7 Pros (and 6 Cons) I Learned After Cooking On Cast Iron Over The Years

My obsession with cast iron cookware started around 2021, when my then-girlfriend (and now wife) came across a video of someone seasoning their skillet. Intrigued, we bought a 3-piece skillet set and tried it out ourselves. We’ve accumulated a few more pieces through the years, and I’ve only grown fonder of cast iron since then.

I’ve thoroughly enjoyed cooking with my cast iron pieces. I don’t know if I’m alone in this, but I somehow feel more accomplished after I cook something in a cast iron skillet than when I cook the same dish in a stainless steel pan. However, there are also some aspects of cast iron cooking that I don’t like.

Here’s what I like and don’t like about cast iron cooking.

What I Like About Cooking on Cast Iron

For the most part, my experience with cast iron cooking has been positive. Here’s what I like best about it:

1. It’s more non-stick than my non-stick pan (without the forever chemicals)

I’ve cooked on non-stick and aluminum pans for most of my early adulthood, and I didn’t know any better. To me at the time, a pan is a pan is a pan. It wasn’t until I asked my mom “what will happen if we eat this piece of flaked off Teflon?” that I got really concerned.

“It’s carcinogenic!”, “it’s poisonous!, “it stays in your body until you die!” (Asian moms are like WebMD).

Of course. a cursory research on the topic revealed to me that Teflon will harmlessly pass through your intestine when ingested. With that said, I’m not willing to let rogue particles hang out inside my intestines.

With that, I started experimenting with other types of cookware.

Stainless steel is good, but I found that I had to use a heck of a lot more oil as everything just sticks to it. Stoneware? It’s good, but I’m quite annoyed that its coating is also fragile. And then I landed on cast iron.

With nothing more than a polymerized layer of oil, a well-seasoned cast iron pan will reward you with an even and slick coating that — to me, at least — is better than Teflon.

Of course, the caveat here is that you have to build this layer up from scratch, and that stuff like eggs and fish will stick to it like crazy for the first few weeks. But after that rough patch, your cooking experience will improve tremendously.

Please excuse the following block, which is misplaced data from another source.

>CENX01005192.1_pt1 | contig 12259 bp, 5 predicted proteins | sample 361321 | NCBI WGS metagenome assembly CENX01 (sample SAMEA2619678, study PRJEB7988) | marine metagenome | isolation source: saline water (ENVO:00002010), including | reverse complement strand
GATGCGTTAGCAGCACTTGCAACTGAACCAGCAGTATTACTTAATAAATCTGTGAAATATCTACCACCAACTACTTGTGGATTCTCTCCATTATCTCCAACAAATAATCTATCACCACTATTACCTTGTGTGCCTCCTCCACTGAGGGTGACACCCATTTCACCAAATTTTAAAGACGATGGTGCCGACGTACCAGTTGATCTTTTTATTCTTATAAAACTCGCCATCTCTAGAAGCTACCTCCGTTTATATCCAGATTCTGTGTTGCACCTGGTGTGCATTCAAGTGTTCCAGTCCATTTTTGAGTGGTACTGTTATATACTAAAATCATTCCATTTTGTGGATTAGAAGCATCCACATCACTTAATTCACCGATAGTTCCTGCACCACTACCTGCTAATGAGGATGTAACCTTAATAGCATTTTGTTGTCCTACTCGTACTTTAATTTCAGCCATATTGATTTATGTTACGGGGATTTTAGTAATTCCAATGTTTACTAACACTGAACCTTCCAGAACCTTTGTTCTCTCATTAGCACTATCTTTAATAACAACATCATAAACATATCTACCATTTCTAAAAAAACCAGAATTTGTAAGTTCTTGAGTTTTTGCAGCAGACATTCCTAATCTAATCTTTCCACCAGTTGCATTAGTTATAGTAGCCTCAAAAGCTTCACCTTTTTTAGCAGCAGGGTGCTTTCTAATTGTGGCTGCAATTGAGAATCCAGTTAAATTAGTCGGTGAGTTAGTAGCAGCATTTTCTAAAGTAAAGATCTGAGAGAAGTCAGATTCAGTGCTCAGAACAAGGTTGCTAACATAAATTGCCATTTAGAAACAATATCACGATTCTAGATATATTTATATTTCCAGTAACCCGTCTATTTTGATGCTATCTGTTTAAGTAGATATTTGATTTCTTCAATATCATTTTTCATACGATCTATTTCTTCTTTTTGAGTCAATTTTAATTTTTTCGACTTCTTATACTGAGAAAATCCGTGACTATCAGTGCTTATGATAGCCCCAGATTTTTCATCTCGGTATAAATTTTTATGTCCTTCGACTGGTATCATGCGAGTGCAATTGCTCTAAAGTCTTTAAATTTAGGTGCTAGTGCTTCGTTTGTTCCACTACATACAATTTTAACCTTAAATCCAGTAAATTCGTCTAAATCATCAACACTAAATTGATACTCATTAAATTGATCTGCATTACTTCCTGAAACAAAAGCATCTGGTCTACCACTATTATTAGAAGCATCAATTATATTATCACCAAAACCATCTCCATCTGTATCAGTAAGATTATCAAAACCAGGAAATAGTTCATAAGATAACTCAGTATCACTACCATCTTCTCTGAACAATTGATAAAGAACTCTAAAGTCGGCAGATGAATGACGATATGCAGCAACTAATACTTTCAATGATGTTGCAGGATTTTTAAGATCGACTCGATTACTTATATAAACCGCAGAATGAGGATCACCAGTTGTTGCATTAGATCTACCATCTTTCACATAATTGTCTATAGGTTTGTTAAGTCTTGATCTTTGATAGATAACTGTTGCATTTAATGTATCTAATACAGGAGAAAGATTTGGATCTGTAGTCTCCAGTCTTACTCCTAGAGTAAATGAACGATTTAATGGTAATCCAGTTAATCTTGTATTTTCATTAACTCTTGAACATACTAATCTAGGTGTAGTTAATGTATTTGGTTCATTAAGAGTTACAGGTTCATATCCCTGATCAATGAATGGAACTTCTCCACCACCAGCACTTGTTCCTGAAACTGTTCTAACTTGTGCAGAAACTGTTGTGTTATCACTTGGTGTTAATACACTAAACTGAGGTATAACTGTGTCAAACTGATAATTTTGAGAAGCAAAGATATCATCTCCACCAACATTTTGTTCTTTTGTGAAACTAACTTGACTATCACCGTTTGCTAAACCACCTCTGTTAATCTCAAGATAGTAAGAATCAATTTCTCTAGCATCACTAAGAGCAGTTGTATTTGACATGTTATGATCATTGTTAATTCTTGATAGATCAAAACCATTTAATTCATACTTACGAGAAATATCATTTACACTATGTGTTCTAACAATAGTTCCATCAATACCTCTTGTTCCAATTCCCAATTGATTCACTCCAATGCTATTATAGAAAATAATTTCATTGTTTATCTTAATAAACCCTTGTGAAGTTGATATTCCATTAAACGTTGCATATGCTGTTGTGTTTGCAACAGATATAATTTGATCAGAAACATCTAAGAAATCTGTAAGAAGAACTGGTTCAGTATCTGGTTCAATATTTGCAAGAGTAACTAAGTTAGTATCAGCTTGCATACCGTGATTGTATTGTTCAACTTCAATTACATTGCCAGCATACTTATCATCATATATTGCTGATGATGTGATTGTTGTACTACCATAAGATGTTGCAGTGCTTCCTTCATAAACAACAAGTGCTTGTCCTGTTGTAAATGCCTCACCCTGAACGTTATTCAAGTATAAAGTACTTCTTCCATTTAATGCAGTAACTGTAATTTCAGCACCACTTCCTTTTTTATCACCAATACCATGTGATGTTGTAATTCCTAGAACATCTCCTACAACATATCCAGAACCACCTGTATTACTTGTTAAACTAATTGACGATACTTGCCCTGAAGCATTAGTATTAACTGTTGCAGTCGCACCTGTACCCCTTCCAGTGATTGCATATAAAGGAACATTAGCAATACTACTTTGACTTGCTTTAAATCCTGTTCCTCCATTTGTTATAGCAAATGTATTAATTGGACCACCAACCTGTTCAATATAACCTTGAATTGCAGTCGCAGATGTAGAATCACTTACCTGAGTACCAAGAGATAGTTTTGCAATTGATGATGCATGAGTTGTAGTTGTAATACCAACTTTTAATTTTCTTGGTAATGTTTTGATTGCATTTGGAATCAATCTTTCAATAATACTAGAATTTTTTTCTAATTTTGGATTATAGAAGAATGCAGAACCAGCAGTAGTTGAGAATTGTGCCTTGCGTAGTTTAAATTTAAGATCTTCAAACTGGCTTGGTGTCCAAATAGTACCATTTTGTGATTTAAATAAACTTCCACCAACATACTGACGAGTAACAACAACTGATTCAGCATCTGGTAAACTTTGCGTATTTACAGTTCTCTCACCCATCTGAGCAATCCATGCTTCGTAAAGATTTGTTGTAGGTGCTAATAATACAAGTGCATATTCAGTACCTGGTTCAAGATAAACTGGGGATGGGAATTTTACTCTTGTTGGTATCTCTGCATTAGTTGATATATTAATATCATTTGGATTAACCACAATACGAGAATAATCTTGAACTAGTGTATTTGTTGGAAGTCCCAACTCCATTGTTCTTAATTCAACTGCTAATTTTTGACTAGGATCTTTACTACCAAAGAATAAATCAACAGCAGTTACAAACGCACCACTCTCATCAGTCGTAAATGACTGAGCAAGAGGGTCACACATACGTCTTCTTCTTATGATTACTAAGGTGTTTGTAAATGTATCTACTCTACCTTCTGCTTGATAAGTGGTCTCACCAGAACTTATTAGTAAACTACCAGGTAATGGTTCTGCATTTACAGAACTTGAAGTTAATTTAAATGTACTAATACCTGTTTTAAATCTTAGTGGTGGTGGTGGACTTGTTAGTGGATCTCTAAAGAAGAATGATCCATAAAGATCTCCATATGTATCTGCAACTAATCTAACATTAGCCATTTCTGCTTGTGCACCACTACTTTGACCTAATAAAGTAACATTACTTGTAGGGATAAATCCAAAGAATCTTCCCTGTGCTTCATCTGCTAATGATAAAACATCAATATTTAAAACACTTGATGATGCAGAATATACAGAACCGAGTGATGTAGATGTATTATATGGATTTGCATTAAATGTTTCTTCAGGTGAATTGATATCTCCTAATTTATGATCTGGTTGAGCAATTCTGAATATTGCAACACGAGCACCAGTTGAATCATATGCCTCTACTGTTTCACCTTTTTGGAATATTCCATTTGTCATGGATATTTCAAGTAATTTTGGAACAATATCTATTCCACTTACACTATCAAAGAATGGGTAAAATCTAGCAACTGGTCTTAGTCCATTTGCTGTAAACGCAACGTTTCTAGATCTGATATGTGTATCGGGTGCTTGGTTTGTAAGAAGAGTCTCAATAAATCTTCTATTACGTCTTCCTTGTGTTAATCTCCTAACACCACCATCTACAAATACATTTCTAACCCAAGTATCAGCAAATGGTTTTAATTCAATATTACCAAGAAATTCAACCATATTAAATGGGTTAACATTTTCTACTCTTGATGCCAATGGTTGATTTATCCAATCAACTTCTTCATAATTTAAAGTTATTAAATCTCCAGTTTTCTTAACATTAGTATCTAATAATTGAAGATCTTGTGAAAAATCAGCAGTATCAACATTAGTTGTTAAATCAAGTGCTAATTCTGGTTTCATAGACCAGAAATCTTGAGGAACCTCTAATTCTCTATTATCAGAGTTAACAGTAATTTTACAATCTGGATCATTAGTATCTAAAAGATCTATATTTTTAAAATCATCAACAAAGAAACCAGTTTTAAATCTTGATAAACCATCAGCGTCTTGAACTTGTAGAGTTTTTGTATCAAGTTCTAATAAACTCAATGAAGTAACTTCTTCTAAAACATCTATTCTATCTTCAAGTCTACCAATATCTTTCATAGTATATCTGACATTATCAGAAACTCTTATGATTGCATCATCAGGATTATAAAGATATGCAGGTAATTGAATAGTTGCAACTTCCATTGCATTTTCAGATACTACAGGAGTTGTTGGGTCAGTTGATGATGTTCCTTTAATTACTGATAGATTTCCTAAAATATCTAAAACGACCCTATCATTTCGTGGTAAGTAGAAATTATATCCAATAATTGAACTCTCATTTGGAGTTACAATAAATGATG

Also read: Cast Iron Seasoning 101: Everything You Need to Know

2. It’s great for slow cooking

We have a very small and cramped kitchen, hence we can’t get all the kitchen doodads that we need. For one, we decided to forego buying a pressure cooker and a slow cooker. Instead, we bought a tight-lidded Dutch oven to do both tasks, and quite satisfactorily at that!

Before that, I used an aluminum pot for dishes that call for slow cooking, and boy was it annoying.

Light aluminum pots are not good at holding heat, and I find it hard to maintain a consistent temperature with it as it is too good at transferring heat from source to metal to meat.

Since cast iron is a denser material, it can retain heat far longer compared to my old aluminum pot. With that, I found that It’s much easier to maintain a gentle simmer using a Dutch oven. The fact that I can sear, sauté, and simmer from the one pot is also plus.

I also prefer slow cooking in a Dutch oven over a pressure cooker from a flavor standpoint. Now, this purely subjective, but I find pressure cooked meat blander than slow cooked meats. Moreover, I can control when the vegetables can go in to preserve their texture with a Dutch oven. The same cannot be said for a pressure cooker for this reason:

Also read: How to Slow Cook Without a Slow Cooker (Using Cast Iron Cookware)

3. It’s easier for me to control the cooking temperature

Here’s a pleasant surprise: I thought I’d be burning food all over the place with a cast iron pan, but as it turns out, the opposite is the case.

I thought that since cast iron retains heat for much longer, and the fact that it heats up slowly, then it would be harder to make quick adjustments to the temperature.

However, it is this gradual heating process that helped me prevent sudden temperature spikes, making it easier for me to manage heat levels to avoid burning food.

Moreover, the amazing heat retention capabilities of cast iron means it won’t cool down dramatically even if more ingredients were added to the pan while cooking.

The real game changer here is knowing how to properly pre-heat your pan before starting to cook. Once you’ve achieved the right temperature, it’s pretty easy to maintain it.

4. I can use it almost anywhere

Compared to other materials, cast iron can tolerate higher levels of heat without deforming or being damaged. How high? One study shows that gray cast iron increases ductility (which increases the chances of deformations occurring) at 500°C – 770°C. This means that they can handle pretty much the highest temperature that your kitchen range or oven can throw at them.